Brynner was a notoriously proud and prickly man, obsessed with always coming out on top, whether in billing or screen presence. He infamously cried when his King and I Broadway co-star Gertrude Lawrence died – because it meant he would get top billing at last outside the theatre. He liked it to be known that he prepared breakfast in a silk kimono, other stars commented how he was “never far from a mirror” and his on-set demands and dramas were legendary. When he heard he was starring opposite the strapping and impressive Heston, the ‘Mongolian’ star went into a frenzy.
These days it is common for action stars to be magnificently muscle-bound, but in the Golden Age of Hollywood, most male leads were simply fit and trim – unless they were ex athletes like Tarzan’s Johnny Weissmuller.
Heston, however, towered over everyone at almost 6’3 and was always in impressive physical shape. This was a problem for 5’7 Brynner, who would notoriously scuff up mounds of dirt to stand on in The Magnificent Seven so that he appeared taller than Steve McQueen.
Before he came to Hollywood, Brynner actually had a background as a circus acrobat and trapeze artist in Paris – before a horrifying fall broke many of the bones in his body. He still kept himself in prime shape and was one of the first Hollywood stars to (officially) pose for nude photographs with gay photographer George Platt Lynes.
Arriving in LA in 1940, during this first decade in Hollywood Brynner survived on bit parts and some nude modelling, while he had a long-term relationship with heartthrob actor Hurd Hatfield.
The King and I on Broadway catapulted him to stardom and 1956’s The Ten Commandments would cement his position as a major A-list film actor.
His pride and vanity would not permit him to be overshadowed by Heston, so Brynner began an intense workout regime, knowing he would spend much of the film showing a lot of flesh as the Egyptian Pharaoh Rameses, opposite Heston’s Moses. No doubt the stategic use of steps and hidden boxes helped make him generally appear only a little shorter than Heston.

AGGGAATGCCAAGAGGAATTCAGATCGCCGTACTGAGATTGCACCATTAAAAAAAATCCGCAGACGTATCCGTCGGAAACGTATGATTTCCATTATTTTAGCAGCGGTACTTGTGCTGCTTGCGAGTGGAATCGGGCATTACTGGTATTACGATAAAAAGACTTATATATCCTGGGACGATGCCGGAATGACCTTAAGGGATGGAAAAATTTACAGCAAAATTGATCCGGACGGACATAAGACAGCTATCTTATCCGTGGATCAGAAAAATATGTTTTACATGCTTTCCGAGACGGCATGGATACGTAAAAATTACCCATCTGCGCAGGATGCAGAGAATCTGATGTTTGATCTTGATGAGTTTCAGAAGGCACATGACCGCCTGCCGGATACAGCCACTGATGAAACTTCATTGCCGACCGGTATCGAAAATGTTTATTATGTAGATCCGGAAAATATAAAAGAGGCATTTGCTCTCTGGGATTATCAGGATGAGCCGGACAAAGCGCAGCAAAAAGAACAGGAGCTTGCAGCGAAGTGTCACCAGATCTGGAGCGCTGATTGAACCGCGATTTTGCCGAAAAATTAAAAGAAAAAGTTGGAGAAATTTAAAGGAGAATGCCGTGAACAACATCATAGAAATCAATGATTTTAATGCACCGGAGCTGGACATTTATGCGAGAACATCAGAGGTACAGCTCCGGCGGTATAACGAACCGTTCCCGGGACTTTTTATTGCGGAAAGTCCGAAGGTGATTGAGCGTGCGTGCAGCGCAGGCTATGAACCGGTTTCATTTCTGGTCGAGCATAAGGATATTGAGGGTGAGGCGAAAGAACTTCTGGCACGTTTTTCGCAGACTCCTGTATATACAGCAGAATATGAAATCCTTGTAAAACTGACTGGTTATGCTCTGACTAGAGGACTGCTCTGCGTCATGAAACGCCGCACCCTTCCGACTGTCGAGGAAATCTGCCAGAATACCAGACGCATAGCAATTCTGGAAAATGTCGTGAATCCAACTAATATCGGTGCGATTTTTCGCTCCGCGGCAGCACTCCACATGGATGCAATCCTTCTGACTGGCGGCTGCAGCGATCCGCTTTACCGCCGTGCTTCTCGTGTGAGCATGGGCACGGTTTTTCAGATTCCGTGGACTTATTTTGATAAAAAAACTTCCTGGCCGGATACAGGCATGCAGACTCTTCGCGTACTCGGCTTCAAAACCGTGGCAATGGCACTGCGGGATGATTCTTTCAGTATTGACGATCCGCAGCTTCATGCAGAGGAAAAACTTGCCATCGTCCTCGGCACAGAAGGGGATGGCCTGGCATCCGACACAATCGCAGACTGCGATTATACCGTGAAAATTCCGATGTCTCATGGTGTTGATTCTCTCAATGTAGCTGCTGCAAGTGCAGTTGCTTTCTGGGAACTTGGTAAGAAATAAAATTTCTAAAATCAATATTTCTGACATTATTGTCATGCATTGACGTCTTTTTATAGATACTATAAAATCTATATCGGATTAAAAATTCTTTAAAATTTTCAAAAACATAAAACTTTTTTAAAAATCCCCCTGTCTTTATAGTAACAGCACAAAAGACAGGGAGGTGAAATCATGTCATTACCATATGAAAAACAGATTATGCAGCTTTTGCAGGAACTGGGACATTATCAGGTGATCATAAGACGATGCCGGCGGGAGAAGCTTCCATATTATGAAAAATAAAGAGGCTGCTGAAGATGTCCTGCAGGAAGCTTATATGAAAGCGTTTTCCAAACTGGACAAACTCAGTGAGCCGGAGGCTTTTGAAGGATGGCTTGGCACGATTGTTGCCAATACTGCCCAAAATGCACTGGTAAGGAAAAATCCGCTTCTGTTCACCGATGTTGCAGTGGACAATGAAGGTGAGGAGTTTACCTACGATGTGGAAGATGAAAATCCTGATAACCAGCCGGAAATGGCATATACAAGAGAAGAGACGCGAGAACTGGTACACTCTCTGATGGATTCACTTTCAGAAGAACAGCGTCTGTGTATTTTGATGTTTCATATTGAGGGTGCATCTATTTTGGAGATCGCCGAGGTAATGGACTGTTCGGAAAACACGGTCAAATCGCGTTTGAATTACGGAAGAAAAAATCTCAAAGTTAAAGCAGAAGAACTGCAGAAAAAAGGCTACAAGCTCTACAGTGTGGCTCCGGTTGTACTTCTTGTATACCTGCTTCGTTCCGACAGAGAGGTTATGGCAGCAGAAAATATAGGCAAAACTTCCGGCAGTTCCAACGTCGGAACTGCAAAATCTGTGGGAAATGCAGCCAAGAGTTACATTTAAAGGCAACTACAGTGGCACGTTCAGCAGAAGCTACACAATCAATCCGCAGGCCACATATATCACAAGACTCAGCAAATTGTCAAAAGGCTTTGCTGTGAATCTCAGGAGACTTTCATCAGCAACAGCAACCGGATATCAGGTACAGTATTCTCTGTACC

His impressive physique also paid off later that year when he filmed The King & I opposite Deborah Kerr.
Brynner dedication to his career meant he spent much of the Ten Commandments film shoot on set in California but flying back in the evenings to perform The King and I on tour. The show had closed on Broadway on March 20, 1954a nd immediately started a national tour two days later which ran through to December 1945.
It may have been gruelling, but playing two glittering monarchs at the same time no doubt appealed to his vanity, as well.
All his hard work and sacrifice paid off, with Heston later commenting he thought Brynner gave the best performance in the entire movie. Brynner’s son, Rock, said his father “was proud of his performance, and very proud of being in the film. He regarded it as the biggest film ever made, forever.”
The film was an enormous success and, adjusted for inflation, has remained one of the biggest box office hits of all time, alongside The Sound of Music and Gone With The Wind.
The success and kudos The Ten Commandments brought did not harm to Brynner’s ego, but he always remained touchy about his appearance. When he starred opposite Ingrid Bergman later that same year in Anastasia, she politely asked him if he would like to use any props to stand on. Brynner hissed back: “I am not going to play this on a box, I’m going to show the world what a big horse you are.”
In his early days of stardom, Brynner insisted a special lift was installed at the Broadway theatre where The King and I was playing. Not just for him, but big enough for his while limousine – so he could drive in and out without being bothered by fans.
A decade later, in 1965, Brynner starred with Marlon Brando in the World War II ocean-bound action thriller Morituri and managed to eclipse his co-star by demanding a landing pad be built onboard the ship where they were filming so his private helicopter could fly him back at the end of each day, while everyone else remained on board.
Published at Sun, 17 Apr 2022 12:48:00 +0000